Death to Drug Dealers? – By Cary Ichter
What is it with the Trump administration and the War on Drugs? News Flash for Donald Trump and Jeff Sessions: The War on Drugs is not the same as the War on Terror—although the War on Drugs is probably helping to fund terrorist groups.
In April 2017, the CATO Institute released a report concluding what anyone paying attention (i.e., not Jeff Sessions) should plainly know: “[P]rohibition is not only ineffective, but counterproductive, at achieving the goals of policymakers both domestically and abroad. Given the insights from economics and the available data, we find that the domestic War on Drugs has contributed to an increase in drug overdoses and fostered and sustained the creation of powerful drug cartels. Internationally, we find that prohibition not only fails in its own right, but also actively undermines the goals of the Global War on Terror.”
Although Richard Nixon did not start the “War on Drugs,” he named it, and since the late 1960s—for over 50 years—we have been squandering resources to fight a war that has not only failed, but has proven to be unwinnable. What is at once truly remarkable and truly shameful is that we have traveled this road before, but we refuse to see the signs or learn the lessons.
Prohibition, making the consumption and sale of alcohol illegal, became effective in January 1920. Perhaps the words “became effective” are inapt here, because Prohibition was never effective. As the CATO study reports:
Although alcohol consumption sharply decreased at the beginning of Prohibition, it quickly rebounded. Within a few years, alcohol consumption was between 60 and 70 percent of its pre-Prohibition level. The alcohol produced under Prohibition varied greatly in potency and quality, leading to disastrous health outcomes including deaths related to alcohol poisoning and overdoses. Barred from buying legal alcohol, many former alcohol users switched to substances such as opium, cocaine, and other dangerous drugs. Criminal syndicates formed to manufacture and distribute illegal liquors, crime increased, and corruption flourished.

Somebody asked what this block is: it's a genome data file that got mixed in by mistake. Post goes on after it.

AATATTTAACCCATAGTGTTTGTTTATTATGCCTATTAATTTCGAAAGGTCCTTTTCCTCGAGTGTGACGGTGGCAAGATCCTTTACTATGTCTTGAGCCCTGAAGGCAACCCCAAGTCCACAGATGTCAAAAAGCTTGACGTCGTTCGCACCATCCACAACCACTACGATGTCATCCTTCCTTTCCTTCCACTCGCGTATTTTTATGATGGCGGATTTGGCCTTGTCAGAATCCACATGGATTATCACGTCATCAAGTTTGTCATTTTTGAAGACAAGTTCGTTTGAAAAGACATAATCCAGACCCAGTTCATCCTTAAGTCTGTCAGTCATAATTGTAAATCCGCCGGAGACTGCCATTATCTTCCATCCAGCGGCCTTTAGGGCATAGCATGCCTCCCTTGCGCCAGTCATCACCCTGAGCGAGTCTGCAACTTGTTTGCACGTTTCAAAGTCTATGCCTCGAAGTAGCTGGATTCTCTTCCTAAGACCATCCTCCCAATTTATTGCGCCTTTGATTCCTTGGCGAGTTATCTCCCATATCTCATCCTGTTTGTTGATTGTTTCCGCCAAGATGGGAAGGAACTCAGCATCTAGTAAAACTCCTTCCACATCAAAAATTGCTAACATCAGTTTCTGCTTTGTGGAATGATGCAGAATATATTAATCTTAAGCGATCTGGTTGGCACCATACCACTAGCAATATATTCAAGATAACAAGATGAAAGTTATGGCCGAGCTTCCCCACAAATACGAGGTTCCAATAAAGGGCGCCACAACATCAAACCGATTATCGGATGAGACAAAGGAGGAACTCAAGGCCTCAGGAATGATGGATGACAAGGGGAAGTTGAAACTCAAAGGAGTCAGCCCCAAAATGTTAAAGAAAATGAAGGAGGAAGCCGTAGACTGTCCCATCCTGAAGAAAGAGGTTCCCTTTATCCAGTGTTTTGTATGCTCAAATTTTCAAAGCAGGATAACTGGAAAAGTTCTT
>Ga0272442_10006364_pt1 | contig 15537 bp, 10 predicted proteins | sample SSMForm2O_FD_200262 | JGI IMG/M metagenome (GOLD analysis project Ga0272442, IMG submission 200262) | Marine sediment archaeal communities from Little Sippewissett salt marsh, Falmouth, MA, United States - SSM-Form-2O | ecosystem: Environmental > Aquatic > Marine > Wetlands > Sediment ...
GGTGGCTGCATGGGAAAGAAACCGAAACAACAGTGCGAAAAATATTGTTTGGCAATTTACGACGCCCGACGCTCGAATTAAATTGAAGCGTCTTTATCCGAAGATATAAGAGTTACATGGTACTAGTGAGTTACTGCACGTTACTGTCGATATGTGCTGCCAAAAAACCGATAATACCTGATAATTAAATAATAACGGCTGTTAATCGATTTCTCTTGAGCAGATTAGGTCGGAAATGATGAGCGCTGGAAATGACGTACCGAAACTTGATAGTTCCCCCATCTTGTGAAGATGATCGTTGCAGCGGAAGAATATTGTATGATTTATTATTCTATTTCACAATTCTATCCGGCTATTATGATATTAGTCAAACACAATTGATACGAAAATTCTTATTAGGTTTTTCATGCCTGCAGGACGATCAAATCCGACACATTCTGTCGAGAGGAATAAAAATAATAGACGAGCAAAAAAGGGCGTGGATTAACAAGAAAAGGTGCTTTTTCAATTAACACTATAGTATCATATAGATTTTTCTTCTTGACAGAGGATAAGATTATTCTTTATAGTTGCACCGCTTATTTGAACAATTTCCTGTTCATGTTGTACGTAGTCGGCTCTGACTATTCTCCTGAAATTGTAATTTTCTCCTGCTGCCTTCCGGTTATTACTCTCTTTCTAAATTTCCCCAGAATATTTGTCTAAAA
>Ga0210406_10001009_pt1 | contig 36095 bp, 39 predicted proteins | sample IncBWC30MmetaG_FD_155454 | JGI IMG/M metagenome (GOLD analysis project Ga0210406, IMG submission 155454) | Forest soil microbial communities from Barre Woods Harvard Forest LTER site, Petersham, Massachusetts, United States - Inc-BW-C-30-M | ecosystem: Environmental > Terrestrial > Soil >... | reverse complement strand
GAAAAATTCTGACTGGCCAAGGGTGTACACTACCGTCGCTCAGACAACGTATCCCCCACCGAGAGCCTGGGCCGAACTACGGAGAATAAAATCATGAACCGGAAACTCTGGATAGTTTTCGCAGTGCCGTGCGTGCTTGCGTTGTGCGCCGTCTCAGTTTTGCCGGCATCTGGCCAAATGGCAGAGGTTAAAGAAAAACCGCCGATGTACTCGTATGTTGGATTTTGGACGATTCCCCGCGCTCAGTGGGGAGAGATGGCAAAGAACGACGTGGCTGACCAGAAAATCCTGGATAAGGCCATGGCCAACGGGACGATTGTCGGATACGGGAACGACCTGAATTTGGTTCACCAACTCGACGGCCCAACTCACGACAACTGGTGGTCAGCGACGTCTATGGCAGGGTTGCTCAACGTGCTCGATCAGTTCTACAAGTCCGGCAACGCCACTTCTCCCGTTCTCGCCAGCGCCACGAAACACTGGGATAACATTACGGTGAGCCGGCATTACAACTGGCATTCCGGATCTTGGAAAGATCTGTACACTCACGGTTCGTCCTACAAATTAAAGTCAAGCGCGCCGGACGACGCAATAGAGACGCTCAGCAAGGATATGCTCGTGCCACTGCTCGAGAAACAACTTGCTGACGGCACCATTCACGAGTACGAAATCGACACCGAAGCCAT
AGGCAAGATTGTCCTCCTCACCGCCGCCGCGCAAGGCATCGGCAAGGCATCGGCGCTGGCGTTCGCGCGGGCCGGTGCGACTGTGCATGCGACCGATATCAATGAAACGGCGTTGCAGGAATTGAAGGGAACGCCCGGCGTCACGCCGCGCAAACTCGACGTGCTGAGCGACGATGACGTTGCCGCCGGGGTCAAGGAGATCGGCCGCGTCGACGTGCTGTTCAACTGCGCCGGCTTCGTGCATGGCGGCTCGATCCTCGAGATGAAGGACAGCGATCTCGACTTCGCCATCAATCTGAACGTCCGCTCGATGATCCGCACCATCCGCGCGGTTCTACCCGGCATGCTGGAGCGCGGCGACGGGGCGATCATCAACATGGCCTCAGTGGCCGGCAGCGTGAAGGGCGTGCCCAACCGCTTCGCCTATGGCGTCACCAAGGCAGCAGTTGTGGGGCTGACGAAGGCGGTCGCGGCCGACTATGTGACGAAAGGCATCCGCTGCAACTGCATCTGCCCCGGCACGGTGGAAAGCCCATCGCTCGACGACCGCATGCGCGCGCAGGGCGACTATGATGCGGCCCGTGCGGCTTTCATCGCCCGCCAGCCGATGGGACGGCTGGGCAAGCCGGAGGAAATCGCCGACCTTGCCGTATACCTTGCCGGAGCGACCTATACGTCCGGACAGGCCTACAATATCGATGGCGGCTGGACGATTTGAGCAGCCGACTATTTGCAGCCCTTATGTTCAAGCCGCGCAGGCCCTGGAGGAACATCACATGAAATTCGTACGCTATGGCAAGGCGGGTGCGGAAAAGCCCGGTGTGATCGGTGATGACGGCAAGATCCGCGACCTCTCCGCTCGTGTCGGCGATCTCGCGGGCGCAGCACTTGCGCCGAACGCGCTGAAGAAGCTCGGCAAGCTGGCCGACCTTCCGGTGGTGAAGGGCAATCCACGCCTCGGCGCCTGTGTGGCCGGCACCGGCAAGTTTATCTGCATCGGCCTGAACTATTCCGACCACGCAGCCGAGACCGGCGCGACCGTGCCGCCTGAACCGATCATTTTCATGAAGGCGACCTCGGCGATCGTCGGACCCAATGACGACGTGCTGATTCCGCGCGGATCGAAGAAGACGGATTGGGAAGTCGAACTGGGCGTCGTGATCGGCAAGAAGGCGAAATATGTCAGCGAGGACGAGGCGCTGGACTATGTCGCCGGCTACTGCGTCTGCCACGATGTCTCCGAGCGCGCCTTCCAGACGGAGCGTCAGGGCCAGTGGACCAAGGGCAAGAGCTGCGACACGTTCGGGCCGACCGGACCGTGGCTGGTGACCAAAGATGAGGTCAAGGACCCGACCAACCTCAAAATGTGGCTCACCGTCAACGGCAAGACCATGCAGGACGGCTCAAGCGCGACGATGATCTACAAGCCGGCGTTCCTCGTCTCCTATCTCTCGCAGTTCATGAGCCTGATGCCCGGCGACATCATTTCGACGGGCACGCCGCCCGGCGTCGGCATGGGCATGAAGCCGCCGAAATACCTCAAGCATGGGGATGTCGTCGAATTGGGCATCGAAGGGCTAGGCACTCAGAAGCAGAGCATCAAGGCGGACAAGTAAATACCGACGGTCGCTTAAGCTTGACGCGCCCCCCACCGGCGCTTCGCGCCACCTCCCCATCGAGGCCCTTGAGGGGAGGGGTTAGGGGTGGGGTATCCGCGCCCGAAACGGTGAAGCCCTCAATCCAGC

Sound familiar? That is not my idea of an “effective” public policy, and yet we have apparently learned nothing.
H.L. Menken reported in 1925 that “Prohibition has not only failed in its promises but actually created additional serious and disturbing social problems throughout society. There is not less drunkenness in the Republic but more. There is not less crime, but more . . . The cost of government is not smaller, but vastly greater. Respect for the law has not increased, but diminished.”
The Cato study reported that “The monetary cost of U.S. domestic drug policy is equally remarkable. Since the War on Drugs began more than 40 years ago, the U.S. government has spent more than $1 trillion on interdiction policies. Spending on the war continues to cost U.S. taxpayers more than $51 billion annually.” And what benefits does the society get from that spending? The Cato report continued: “The U.S. War on Drugs, like the ill-fated war on alcohol of the early 20th century, is a prime example of disastrous policy, naked self-interest, and repeated ignorance on the part of elected officials and other policymakers. From its inception, the drug war has repeatedly led to waste, fraud, corruption, violence, and death. With many states moving toward legalization or decriminalization of some substances, and other nations moving to legalize drugs altogether, rethinking America’s drug policy is long overdue.”
Doubling down on a failed and unwise policy is simply equal parts stubborn and stupid.
And why do we do this? Well, of course, to enhance public safety and improve people’s lives because drugs are bad for you. And as we all know, nothing improves public health and well-being like throwing people in jail and giving them a felony record.
Next time you are in a large crowd, note how many people are smoking. Very few I bet. Why? Because public education regarding the health effects have been effective. If we were to take the money currently waste on interdiction, enforcement, prosecution, and incarceration and were to spend it on education and intervention and if were to have the government tax the sale of that which it currently prohibits, the positive outcomes would be enormous. Consumption would actually decrease as it has in many places where legalization has occurred. Resources could be focused on the areas of real need, like the opioid crisis, and Government could get out of the business of ruining people’s lives based on moral judgments concerning what people can do with their own bodies. And Jeff Sessions could stop worrying about marijuana consumption and start worrying about more important thing, like the imminent Doritos shortage.